Airport Authority member Verrill Norwood said the governing body needs to raise $1.5 million to cover the difference in cost between what the terminal project received from grants and what was ultimately spent on the terminal.

“I guess that’s the one thing we are not proud of ... that we didn’t get the $1.5 million,” Norwood said.

The Airport Authority received input for the terminal from its Terminal Design Committee, a consultant and fixed base operator Crystal Air. The committee visited other municipal airports for inspiration. The Airport Authority approved the suggestions of the design committee.

A restaurant area, rental cars and meeting facilities were main elements suggested for inclusion. The restaurant area did not become a reality, but the others did, according to Norwood.

A committee headed by Airport Authority chair Lou Patten was tasked with raising the money for the terminal.

“We haven’t had reports from that group in a long time,” Norwood said. “There was a group to outfit and design the terminal and then there was a group that was put together to raise money.”

That committee has not met for at least a year, according to Patten.

Patten said the committee had focused on having a good design for the terminal and had a list of potential donors.

“The director, part of his job is to market the airport and fund raise,” Norwood said. “I don’t get involved in that.”

Patten said he felt the committee would not meet again. Instead, according to Patten, Mark Fidler, Jetport director of operations, will be spearheading efforts to “bring in some additional funding.”

“We are going to try to refocus on that area,” Patten said.

Initial fundraising came mostly through opportunities to have the donor’s name on an item inside the terminal, such as the waterfall.

“It was a three-year pledge. You could choose to pay over three years,” Norwood said.

Kristi Powers, city public works support services manager, said she has received $179,400 of the $281,400 pledged.

“I have a total of 11 donors,” Powers said. “One donor who had originally pledged $30,000 later withdrew the planned donation. Most of the donors have broken their pledge up into annual payments.”

These annual payments are scheduled through June 1, 2017.

Now, local companies have the opportunity to advertise on digital screens at the Jetport as a way to support reaching the fundraising goal.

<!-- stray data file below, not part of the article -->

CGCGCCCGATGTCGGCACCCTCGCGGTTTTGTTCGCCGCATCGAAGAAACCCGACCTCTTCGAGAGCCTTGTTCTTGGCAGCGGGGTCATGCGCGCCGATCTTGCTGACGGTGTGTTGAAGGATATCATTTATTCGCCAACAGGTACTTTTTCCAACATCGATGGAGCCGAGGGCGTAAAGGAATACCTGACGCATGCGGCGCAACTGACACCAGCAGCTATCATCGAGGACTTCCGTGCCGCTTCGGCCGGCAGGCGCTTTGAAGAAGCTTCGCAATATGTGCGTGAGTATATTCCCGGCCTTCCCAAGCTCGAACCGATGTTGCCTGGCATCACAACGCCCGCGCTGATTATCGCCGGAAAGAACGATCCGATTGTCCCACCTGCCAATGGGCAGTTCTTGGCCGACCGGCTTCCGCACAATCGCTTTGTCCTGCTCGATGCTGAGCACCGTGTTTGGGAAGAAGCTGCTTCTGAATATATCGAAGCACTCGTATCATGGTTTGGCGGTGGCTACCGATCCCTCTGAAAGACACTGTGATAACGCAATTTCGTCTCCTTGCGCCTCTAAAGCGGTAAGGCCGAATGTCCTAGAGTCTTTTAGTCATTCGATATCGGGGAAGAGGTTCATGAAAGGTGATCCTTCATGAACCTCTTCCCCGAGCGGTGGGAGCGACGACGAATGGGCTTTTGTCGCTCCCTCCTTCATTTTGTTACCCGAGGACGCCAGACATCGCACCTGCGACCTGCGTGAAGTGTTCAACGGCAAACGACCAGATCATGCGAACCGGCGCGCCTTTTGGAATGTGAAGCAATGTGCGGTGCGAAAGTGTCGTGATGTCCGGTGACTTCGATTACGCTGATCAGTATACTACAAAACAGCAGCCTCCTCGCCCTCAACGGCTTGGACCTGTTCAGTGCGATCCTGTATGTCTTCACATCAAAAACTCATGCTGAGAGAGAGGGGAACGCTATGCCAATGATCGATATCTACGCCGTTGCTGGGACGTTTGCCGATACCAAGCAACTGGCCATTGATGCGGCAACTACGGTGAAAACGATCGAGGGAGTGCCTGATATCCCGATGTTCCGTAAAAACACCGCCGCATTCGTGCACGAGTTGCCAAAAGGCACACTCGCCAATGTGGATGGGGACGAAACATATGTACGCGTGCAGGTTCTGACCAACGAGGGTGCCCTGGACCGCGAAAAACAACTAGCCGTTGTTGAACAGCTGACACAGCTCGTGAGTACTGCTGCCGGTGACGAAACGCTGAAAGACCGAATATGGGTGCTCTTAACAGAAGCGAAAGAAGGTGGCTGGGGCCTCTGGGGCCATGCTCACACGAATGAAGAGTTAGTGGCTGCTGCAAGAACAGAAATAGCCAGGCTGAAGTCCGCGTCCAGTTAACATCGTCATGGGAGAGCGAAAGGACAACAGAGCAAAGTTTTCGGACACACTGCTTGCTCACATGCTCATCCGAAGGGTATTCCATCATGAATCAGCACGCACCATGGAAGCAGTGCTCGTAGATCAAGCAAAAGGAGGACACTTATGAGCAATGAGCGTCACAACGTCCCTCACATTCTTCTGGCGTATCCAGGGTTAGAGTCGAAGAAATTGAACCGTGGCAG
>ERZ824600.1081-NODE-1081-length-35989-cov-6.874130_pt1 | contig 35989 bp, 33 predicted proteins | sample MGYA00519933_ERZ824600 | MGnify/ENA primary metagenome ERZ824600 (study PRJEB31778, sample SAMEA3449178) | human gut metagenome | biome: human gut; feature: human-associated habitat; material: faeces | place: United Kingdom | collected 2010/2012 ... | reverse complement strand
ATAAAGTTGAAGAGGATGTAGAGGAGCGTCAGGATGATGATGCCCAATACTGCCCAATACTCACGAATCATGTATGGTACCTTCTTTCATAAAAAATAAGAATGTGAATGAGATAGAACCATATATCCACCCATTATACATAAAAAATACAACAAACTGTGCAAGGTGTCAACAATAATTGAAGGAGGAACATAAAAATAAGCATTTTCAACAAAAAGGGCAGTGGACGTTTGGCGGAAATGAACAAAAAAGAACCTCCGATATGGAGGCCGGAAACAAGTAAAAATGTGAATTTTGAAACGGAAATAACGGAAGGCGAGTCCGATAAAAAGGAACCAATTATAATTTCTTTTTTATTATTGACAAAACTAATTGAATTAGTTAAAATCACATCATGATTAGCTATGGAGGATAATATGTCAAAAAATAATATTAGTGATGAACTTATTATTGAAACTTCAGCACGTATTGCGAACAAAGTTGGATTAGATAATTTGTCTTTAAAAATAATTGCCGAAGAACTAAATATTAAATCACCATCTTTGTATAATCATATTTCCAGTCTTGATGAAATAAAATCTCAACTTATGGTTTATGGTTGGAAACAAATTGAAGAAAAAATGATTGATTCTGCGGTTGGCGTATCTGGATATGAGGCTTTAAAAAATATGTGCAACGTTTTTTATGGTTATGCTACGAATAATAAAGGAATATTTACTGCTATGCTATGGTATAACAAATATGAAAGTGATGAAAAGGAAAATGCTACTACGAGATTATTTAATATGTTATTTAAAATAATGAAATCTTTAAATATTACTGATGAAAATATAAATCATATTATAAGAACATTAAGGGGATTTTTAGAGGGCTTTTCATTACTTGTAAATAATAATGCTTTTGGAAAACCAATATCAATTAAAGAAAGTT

The budget for the Cleveland Regional Jetport is part of the city of Cleveland’s general fund.

City finance director Shawn McKay said the interest rate on the $4.3 million borrowed for the Jetport is 2.64 percent on the fixed-rate bond.

The old airfield sold for $1.03 million, rather than the appraised $1.78 million, leaving about $700,000 remaining to cover the Jetport. This money came out of the city’s general fund budget.

McKay said payments on the bond issue will come from the debt service fund.

“There are various places that we fund that (debt service) from depending on what particular project it is, but there is a transfer every year from the general fund to the debt service fund,” McKay said.

In spite of Hardwick Field being operated by the Cleveland Municipal Airport Authority, the shortfall in funds from its sale must be offset by the city and not the Airport Authority.

A separate bond issue has been authorized to cover the shortfall in fundraising for the terminal building, which was above the amount covered by a grant. The amount received in pledges covered the $136,000 debt service payment for the first year. McKay said this was a variable rate bond with the interest rate locked in for five years. How the rate changes after that is determined by the market, McKay said. The loan’s maturity date is May 2027.

“The terminal (bond) is at a variable rate based on the SIFMA (Securities Industry and Financial Markets Municipal) index plus 0.55 basis points. We budget this at 4 percent,” McKay said.

The bond was issued through the Tennessee Municipal Bond fund.

“As operations grow out there (at the Jetport) it’s very likely that they may be able to fund the payments through operations money,” McKay explained. “We are one year under our belt and there is still a lot of demand for hangar space, grounds receipts and things of that nature. Operations continue to grow.”

He added, “They are operating on a balanced budget this year, so incomes match their expenses. I think having that Jetport there is key to having the businesses and industries that we have attracted, and it is going to play a key role in (the future).”

The Jetport’s current approved budget totals $1.07 million.

The majority of the revenue comes from fuel sales that are projected to be $898,000. The remaining revenue is generated from ramp fees, hangar rental, land rental and other service-based income.